USMCA Provision Could Deter Trade Agreements with China
A provision in the updated NAFTA concluded this past weekend could make it more difficult for Canada and Mexico to pursue potential free trade agreements with China. Observers say the Trump administration could look to insert a similar provision in possible FTAs with the European Union and Japan as part of its effort to pressure Beijing to advance economic reforms.
According to press sources, the U.S.-Mexico-Canada Agreement contains a provision requiring any of the three partner countries who wish to negotiate a free trade agreement with a non-market economy country such as China to give the other two members three months’ notice. If such an FTA then takes effect, the other two countries would be able to withdraw from the USMCA in six months and form a bilateral pact.
A Reuters article states that the clause “fits in with U.S. President Donald Trump’s efforts to … prevent Chinese companies from using Canada or Mexico as a ‘back door’ to ship products tariff-free to the United States,” but it is unclear how likely such a scenario might have been. Canada discussed a potential FTA with China relatively recently but Beijing reportedly balked at the terms Ottawa was seeking. Mexico appears to have relatively little interest in a deal with China, which is an important trade partner but still less so than the U.S.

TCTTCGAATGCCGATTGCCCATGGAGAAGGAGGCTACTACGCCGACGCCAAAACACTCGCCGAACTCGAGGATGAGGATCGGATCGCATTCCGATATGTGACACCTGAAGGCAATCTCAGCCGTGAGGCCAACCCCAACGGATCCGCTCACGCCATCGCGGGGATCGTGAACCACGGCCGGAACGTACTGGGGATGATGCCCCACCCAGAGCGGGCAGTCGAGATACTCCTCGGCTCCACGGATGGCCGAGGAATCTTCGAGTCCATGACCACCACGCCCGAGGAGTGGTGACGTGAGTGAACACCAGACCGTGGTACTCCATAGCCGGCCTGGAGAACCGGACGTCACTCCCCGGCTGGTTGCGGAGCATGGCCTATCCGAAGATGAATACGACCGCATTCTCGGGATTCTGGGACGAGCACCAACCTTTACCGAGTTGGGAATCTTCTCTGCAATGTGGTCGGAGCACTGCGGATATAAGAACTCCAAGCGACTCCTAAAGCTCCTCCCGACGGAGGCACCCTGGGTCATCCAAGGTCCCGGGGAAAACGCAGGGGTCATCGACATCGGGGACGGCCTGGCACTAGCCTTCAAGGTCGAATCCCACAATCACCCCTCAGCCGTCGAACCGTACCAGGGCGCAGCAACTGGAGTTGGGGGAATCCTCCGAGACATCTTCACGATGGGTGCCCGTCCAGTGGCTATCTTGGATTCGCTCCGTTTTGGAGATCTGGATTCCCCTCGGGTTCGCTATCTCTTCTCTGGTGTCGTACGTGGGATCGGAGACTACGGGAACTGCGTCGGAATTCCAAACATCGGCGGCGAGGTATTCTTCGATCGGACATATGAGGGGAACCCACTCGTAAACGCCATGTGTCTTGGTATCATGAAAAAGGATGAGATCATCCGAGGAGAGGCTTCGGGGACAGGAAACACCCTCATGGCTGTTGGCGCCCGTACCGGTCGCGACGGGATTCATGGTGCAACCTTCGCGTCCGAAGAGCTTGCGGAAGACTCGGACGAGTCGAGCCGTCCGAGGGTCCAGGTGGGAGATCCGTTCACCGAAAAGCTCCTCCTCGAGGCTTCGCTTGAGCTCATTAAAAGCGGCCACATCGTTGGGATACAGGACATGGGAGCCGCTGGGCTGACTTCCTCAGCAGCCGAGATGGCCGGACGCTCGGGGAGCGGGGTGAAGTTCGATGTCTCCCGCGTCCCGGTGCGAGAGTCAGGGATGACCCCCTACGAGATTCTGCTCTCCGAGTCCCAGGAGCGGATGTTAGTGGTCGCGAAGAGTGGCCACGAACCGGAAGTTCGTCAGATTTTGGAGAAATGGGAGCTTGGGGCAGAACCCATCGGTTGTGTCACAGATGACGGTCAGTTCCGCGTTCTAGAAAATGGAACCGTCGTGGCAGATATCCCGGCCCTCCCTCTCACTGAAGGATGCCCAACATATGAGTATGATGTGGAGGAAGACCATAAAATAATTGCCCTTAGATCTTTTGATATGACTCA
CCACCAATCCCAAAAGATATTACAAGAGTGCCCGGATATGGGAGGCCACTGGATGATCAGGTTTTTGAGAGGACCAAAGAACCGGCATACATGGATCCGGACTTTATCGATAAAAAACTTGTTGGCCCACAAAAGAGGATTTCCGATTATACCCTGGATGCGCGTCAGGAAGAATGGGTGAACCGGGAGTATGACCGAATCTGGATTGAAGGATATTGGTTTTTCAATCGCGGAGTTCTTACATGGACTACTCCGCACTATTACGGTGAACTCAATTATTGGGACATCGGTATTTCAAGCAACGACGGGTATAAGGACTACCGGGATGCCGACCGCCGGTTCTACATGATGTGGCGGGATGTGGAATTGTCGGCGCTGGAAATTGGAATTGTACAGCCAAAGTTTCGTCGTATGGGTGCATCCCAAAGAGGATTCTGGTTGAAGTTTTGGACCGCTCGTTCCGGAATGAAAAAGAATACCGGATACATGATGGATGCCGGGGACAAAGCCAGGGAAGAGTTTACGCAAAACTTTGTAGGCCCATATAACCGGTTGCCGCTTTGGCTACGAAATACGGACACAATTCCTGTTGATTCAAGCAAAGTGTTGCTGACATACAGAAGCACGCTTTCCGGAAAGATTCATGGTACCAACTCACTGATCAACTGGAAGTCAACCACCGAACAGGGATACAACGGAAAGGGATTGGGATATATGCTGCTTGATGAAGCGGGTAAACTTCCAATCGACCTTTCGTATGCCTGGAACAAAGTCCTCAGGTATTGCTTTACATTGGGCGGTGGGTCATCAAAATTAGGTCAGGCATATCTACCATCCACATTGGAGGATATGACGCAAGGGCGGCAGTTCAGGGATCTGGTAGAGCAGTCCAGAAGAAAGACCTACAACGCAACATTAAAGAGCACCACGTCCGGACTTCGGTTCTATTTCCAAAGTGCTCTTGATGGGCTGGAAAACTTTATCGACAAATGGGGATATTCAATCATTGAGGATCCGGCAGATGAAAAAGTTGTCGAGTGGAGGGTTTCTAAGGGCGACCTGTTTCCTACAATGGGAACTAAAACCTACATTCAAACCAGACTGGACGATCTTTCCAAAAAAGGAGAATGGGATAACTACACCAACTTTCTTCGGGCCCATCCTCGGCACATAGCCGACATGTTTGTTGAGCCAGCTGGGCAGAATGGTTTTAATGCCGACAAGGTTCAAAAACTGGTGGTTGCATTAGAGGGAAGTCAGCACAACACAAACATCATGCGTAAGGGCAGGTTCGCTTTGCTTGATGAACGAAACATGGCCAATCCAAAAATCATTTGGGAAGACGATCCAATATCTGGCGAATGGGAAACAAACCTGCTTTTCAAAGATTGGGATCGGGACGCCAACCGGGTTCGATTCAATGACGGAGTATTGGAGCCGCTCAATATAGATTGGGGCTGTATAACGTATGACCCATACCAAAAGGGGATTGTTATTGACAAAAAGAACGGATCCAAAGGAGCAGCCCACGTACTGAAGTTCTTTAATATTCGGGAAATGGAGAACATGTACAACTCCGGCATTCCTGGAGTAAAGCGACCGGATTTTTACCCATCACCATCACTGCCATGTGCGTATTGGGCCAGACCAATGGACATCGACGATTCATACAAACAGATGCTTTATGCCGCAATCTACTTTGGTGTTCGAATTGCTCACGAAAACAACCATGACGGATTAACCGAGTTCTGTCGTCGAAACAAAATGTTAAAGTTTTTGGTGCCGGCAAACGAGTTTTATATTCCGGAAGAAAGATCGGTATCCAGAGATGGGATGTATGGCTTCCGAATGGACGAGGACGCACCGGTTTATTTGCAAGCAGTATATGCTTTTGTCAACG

However, this restriction could have a more wide-ranging impact if the White House seeks to replicate it elsewhere. Politico notes that the provision “is expected to serve as a template for future U.S. trade agreements with other countries,” including Japan (which recently announced it would launch talks with the U.S.) and possibly the EU and United Kingdom post-Brexit.